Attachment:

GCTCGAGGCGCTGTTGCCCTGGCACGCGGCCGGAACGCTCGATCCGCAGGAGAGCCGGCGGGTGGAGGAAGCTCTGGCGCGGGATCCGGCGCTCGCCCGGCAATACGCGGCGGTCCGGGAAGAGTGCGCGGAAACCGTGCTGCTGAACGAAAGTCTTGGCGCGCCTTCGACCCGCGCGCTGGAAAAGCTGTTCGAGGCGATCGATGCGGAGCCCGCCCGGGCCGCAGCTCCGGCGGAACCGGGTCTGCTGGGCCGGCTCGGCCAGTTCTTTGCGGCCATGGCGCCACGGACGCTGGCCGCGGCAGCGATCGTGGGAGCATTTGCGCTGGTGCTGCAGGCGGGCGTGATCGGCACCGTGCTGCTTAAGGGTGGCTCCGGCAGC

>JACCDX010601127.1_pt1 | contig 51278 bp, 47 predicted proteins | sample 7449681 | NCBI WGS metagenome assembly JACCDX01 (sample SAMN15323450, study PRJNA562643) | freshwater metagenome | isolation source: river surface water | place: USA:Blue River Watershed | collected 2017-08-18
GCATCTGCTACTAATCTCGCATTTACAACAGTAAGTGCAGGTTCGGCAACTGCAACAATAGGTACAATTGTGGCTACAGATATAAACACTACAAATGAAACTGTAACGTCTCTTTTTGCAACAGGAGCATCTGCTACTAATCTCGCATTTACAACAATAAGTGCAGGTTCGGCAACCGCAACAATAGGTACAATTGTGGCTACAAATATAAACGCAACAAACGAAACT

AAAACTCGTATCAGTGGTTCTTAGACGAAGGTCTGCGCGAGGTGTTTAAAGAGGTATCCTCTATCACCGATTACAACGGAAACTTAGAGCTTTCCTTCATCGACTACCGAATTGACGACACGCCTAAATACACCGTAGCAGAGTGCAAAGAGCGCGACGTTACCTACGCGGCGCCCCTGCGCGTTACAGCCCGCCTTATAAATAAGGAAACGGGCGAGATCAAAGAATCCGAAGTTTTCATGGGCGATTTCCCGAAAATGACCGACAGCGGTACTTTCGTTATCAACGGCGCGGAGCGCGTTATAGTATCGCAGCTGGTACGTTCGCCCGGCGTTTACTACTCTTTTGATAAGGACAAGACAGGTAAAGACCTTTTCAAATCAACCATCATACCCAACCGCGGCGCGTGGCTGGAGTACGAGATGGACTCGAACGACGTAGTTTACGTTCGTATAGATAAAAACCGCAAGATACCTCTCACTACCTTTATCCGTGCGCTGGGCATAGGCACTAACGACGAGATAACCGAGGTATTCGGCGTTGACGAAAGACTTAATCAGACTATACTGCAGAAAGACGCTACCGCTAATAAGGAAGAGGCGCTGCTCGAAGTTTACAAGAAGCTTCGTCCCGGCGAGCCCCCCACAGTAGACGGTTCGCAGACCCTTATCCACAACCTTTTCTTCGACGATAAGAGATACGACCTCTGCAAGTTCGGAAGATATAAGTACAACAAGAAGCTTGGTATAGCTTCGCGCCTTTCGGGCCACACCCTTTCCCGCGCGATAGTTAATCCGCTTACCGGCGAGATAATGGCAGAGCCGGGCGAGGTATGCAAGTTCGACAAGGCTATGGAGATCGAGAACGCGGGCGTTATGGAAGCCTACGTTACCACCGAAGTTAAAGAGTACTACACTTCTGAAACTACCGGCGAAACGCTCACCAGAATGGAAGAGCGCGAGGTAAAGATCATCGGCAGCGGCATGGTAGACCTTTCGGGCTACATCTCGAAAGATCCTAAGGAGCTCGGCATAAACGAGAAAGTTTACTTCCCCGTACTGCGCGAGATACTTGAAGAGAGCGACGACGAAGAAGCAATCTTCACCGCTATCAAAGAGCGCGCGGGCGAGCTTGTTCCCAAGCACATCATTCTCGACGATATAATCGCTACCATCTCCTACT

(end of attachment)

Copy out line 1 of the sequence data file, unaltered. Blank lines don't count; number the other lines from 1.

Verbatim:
GCTCGAGGCGCTGTTGCCCTGGCACGCGGCCGGAACGCTCGATCCGCAGGAGAGCCGGCGGGTGGAGGAAGCTCTGGCGCGGGATCCGGCGCTCGCCCGGCAATACGCGGCGGTCCGGGAAGAGTGCGCGGAAACCGTGCTGCTGAACGAAAGTCTTGGCGCGCCTTCGACCCGCGCGCTGGAAAAGCTGTTCGAGGCGATCGATGCGGAGCCCGCCCGGGCCGCAGCTCCGGCGGAACCGGGTCTGCTGGGCCGGCTCGGCCAGTTCTTTGCGGCCATGGCGCCACGGACGCTGGCCGCGGCAGCGATCGTGGGAGCATTTGCGCTGGTGCTGCAGGCGGGCGTGATCGGCACCGTGCTGCTTAAGGGTGGCTCCGGCAGC